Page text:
Gottlieb believes that "the environmental crisis requires a profound shift in religion's understanding of human existence" (p. 19). The dramatic environmental problems of the past few decades led many theologians and believers to question their faith and its meaning in the world, prompting a reconsideration of the relationship between nature and faith. As he sees it, this reconceptualization resulted in a new "ecotheology" that reinterprets sacred texts (the Bible and Qu'ran), criticizes the way religions previously approached nature, and contributes to the creative evolution of religion. Gottlieb views the myriad descriptions of the human-nature relationship as providing a sound foundation for a new worldview and moral code, one which urges followers to change their thinking regarding all relationships (p. 42). Throughout his book, Gottlieb repeatedly contends that religious environmentalism should be viewed as a progressive political movement, as it requires individuals to expand their moral code. He argues that religious environmentalism, as described by him, follows the traditions of previous religiously-inspired progressive movements such as abolitionism and pacifism (p. 56). According to Gottlieb, religious environmentalism is particularly potent because it reforms religious traditions and also challenges oppression in society. In focusing on a more ecological sense of the relationship between human and nature, this movement challenges people and institutions to fight against racism, sexism, and economic inequality.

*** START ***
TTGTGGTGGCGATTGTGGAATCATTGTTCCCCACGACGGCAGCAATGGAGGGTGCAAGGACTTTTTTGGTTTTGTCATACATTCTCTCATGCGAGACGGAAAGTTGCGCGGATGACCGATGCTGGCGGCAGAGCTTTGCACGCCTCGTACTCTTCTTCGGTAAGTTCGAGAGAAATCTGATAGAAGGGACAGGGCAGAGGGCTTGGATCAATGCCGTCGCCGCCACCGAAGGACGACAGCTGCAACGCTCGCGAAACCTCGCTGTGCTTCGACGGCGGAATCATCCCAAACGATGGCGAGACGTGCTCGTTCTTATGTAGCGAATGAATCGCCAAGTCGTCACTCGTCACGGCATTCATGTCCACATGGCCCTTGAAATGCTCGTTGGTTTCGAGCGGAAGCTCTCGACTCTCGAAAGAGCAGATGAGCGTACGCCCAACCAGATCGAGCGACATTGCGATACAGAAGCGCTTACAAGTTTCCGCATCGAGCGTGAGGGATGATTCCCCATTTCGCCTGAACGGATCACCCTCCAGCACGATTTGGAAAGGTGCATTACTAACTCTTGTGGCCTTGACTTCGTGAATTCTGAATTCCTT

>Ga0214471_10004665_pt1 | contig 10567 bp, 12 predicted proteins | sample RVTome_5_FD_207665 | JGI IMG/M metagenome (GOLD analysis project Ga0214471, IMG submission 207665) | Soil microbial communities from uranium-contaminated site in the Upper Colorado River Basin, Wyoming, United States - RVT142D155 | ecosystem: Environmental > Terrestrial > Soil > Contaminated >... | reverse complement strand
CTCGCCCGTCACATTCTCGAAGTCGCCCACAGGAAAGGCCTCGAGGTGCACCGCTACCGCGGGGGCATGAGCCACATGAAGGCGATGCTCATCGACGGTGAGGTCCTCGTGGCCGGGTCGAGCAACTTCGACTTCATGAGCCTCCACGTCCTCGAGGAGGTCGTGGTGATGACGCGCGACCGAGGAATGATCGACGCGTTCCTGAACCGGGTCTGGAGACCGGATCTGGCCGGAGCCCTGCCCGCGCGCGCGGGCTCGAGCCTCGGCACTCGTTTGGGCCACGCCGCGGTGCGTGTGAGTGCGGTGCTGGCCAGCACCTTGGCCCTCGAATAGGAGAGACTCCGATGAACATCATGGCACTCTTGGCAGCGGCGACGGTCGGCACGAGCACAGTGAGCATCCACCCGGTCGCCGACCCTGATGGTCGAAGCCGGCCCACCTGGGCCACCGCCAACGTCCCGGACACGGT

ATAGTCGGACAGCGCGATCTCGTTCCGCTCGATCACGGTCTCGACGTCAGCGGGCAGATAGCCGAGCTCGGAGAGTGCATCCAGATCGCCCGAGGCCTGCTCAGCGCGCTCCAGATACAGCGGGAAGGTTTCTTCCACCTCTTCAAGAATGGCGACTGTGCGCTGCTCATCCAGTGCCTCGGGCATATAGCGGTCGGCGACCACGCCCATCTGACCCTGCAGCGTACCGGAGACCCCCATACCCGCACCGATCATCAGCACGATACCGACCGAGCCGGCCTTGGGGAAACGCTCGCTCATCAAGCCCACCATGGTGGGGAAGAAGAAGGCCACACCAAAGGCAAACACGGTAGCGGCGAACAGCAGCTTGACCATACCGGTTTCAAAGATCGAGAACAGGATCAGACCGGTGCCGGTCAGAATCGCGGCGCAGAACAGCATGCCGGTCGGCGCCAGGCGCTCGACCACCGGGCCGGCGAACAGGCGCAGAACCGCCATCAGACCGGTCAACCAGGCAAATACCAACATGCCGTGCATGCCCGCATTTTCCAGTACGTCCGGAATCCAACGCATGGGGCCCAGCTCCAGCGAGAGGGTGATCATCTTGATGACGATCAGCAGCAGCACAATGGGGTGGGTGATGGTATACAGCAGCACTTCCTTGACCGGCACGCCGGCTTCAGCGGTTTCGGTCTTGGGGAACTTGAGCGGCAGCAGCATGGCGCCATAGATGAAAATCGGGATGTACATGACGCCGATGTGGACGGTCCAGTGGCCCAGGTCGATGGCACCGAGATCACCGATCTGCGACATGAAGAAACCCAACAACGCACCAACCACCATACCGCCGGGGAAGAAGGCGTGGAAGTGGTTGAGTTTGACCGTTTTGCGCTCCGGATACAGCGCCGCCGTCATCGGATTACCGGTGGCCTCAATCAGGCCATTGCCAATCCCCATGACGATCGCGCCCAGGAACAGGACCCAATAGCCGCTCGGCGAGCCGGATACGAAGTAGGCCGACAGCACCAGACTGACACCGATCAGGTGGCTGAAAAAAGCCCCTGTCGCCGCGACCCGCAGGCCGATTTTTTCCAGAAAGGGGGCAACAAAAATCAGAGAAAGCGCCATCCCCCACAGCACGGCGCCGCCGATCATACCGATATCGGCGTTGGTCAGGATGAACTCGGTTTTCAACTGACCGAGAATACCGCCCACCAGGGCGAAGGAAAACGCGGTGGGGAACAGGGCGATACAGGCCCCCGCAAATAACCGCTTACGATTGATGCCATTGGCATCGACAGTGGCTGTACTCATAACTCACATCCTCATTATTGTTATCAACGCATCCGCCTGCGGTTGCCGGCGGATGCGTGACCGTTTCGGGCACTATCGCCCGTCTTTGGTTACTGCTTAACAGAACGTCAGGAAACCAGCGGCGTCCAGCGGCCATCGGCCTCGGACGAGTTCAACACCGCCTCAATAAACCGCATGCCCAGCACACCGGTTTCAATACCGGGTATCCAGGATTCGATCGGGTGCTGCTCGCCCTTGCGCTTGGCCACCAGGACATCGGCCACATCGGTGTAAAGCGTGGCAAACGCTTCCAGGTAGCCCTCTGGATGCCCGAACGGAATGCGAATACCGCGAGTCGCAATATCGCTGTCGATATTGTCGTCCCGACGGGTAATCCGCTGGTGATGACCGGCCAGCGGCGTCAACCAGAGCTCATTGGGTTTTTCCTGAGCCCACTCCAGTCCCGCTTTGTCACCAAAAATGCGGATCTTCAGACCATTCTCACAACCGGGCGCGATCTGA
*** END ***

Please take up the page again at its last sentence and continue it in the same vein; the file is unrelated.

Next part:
The eradication of all oppression is a noble goal of religions, one that is relatively new in some instances. For centuries, Christians and Muslims attempted to stamp out their respective enemies and non-believers. In response to this historical fact and out of concern for the well-being of the public sphere, many world citizens might pipe up and argue that religion has no place in politics or in providing a solution for such a scientific problem. In chapter 2, Gottlieb takes on these opponents by refuting the secular argument that religion and democracy are incompatible, the irrationality of religious belief, the accusation that religious values have no bearing on environmentalism, the idea that religious meddling in politics is a bad idea, and the claim that religion is irrelevant to modern life. The role of religion in politics has long been debated, and readers will either nod in agreement or scoff at Gottlieb's arguments on behalf of religious activism.